In several remote villages of the Tambacounda region, Le Korsa supports medical clinics that provide essential healthcare to thousands of inhabitants. Without these clinics, most patients would not receive healthcare.

Dr. Magueye Ba at the Sinthian Medical Center

In 2019, Senegal had only 1 doctor per 10,000 inhabitants.

Tambacounda is Senegal's largest and most thinly populated region. The majority of its inhabitants live in rural villages that do not have medical centers, and they cannot easily make the journey into the city of Tambacounda. So Le Korsa is helping Dr. Magueye Ba run three medical clinics that bring high quality healthcare to some of these rural populations.

The Sinthian Medical Center is a small clinic located in the rural village of Sinthian, adjacent to Thread. Run by Dr. Ba and his nursing staff, the clinic is the only one in the surrounding area and acts as a medical cooperative, where patients can pay a monthly fee and in return receive any medical care needed. They can also receive care as non-members by paying out-of-pocket. The clinic serves approximately 40 to 50 patients a day.

Le Korsa gives the Sinthian Center $5000 twice annually, to cover the cost of prescription medicine in the pharmacy and the expenses of patients without the means to make the monthly payment. We have helped subsidize an operating block, a maternal health ward, a fully stocked pharmacy, and an on-site laboratory equipped to screen for malaria, tuberculosis, diabetes, and HIV/AIDS.

The Fass Medical Center is located nine kilometers from Sinthian, in the village of Fass, adjacent to the school built there by Le Korsa. In 2010, Dr. Ba spent around 1500 euros of his personal funds to build this center in order to provide care to the people of this area. Le Korsa became a close partner, first by covering the clinic’s costs for electricity and running water.

In 2010, we funded the construction of a maternity center so that women having complications in childbirth would not have to make the arduous journey across the river. Since then we have acquired a pickup truck for the clinic, which can be used as an ambulance, or to ferry patients from the area to Tambacounda Hospital if needed. Thanks to our partnership with Project C.U.R.E. we have also brought in several containers of medical supplies for the clinic. Finally, we provide it with a grant of $5000 twice annually, to help cover basic expenses such as medicine and repairs.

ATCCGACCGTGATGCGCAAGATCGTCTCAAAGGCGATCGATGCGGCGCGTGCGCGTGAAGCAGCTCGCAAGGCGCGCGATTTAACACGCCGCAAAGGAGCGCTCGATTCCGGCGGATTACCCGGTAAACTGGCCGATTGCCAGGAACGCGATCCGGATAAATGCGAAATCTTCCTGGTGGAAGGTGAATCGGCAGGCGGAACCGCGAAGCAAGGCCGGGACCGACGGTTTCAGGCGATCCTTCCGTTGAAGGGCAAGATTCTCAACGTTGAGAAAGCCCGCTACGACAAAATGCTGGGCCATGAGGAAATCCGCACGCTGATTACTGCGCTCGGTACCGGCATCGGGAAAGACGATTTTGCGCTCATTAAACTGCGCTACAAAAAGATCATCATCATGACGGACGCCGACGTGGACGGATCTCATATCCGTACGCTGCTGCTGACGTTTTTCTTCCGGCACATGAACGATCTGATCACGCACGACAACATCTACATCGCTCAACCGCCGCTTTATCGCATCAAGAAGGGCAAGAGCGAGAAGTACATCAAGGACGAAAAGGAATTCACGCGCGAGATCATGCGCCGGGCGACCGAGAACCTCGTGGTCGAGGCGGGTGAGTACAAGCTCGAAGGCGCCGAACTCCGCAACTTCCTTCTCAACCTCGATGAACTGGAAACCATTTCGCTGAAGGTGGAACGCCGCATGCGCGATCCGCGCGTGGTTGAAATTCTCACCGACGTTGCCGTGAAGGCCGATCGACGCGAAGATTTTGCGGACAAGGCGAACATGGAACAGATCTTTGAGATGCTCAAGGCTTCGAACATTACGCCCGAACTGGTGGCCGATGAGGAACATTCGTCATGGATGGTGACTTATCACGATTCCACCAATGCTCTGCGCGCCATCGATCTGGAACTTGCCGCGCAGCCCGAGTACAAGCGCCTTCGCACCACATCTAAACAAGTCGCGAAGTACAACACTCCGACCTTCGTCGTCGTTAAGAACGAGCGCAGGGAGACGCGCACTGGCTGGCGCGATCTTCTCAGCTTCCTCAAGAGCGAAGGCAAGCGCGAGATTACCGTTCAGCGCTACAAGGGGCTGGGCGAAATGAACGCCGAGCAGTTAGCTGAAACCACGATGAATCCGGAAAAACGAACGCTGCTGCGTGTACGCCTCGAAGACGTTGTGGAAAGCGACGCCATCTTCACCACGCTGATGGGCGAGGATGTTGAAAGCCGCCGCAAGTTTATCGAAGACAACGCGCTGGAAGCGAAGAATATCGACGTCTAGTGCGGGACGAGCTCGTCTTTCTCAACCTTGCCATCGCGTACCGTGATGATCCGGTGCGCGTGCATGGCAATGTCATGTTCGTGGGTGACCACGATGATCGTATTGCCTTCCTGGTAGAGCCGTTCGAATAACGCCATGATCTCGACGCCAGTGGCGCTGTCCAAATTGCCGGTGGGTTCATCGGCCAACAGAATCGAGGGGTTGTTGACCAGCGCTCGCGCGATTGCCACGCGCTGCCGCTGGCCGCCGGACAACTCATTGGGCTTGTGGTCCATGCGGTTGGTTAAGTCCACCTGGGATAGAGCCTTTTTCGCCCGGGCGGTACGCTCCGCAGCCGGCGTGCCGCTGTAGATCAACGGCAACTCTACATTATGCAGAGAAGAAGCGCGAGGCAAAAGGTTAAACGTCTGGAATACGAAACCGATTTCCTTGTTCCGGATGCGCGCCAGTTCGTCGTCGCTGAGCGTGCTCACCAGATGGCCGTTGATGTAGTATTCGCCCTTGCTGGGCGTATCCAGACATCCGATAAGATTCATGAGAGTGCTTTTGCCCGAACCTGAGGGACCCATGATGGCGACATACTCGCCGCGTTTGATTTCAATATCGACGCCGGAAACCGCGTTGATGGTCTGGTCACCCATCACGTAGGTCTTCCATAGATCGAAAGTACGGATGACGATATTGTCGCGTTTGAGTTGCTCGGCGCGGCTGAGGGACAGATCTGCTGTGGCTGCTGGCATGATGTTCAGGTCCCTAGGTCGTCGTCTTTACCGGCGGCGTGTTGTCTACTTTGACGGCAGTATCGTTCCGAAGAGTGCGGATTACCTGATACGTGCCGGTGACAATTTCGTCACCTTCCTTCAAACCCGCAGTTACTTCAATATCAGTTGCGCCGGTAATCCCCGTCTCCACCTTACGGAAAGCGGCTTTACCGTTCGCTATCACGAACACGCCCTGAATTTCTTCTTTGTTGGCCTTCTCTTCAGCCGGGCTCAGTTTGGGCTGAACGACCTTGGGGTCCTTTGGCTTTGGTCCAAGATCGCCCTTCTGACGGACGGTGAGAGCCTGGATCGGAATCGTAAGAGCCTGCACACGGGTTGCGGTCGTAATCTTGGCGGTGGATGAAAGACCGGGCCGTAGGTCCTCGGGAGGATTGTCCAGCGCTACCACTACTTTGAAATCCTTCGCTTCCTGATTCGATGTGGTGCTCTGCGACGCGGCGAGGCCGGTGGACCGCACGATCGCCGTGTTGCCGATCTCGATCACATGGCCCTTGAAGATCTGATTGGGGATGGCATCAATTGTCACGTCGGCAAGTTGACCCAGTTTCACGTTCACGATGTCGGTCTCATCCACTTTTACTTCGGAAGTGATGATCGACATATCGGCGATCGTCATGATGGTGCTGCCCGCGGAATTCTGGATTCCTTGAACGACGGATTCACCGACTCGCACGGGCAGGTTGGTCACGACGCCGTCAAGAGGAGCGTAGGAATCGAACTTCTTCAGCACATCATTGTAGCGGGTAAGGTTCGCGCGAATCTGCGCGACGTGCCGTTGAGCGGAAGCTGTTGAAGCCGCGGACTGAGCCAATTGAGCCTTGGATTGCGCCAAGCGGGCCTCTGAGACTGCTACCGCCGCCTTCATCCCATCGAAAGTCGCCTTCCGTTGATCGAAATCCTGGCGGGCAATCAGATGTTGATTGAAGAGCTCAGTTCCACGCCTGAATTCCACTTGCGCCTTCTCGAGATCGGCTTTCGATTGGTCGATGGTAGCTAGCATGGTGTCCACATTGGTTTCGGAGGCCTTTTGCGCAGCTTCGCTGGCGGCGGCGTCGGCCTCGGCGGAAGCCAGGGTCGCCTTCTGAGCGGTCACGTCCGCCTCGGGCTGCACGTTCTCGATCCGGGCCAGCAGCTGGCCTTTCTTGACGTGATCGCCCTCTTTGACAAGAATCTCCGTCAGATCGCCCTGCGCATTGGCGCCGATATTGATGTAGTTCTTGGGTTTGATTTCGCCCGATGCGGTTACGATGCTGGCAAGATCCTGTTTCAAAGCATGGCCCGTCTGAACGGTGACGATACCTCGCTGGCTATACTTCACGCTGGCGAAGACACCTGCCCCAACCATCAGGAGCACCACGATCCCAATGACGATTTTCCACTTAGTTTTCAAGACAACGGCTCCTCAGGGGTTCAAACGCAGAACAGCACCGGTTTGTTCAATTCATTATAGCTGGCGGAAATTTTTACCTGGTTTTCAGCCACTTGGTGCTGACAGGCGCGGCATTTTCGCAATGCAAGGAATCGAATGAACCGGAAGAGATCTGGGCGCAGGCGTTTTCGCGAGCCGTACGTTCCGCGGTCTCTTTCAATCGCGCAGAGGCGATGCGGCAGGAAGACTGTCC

The Kocoum medical clinic, which is in a village that is on the way to Kedougou, was also started by Dr. Ba with the help of a dynamic patient from the village, known as Mère Lama, who helped her community raise modest funds to support the construction of the center. Le Korsa helps Dr. Ba with projects there on an as-needed basis.

At all of these clinics, Le Korsa helps to bring in visiting doctors who can provide specialized services; these have included free cervical cancer screenings by Go Doc Go as well as sessions with physical therapists and mental health providers. Many of these doctors leave behind their equipment, contributing to what each clinic can offer.

The staff at Wassadou Medical Center

Further south of Tambacounda on the road to Kedougou is the Wassadou Medical Center, a multi-building facility with fifteen beds for patients as well as overnight facilities for their families; several examination and operating rooms; a maternity ward; and a dental care unit. It serves a region of approximately 20,000 people and is staffed by one full-time doctor, Dr. Mamadou Ndiaye, and a team of nurses and midwives.

The center has an x-ray machine, as well as the equipment to perform basic laboratory and blood work, although more complicated medical tests must be sent to the hospital in Tambacounda.

The center was originally a project of French NGO Le Kinkeliba, which founded it in 2006, and was constructed with the financial support of the Pierre Fabre Foundation as well as Le Korsa, which was at that time known as American Friends of Le Kinkeliba.

In 2014, Wassadou was officially taken over by French NGO Première Urgence, who now run the center’s day-to-day operations. Le Korsa provides an annual grant of $50,000 to Première Urgence to help cover the center's expenses. We have also helped fund a market garden at the clinic, which provides food and an additional source of income.

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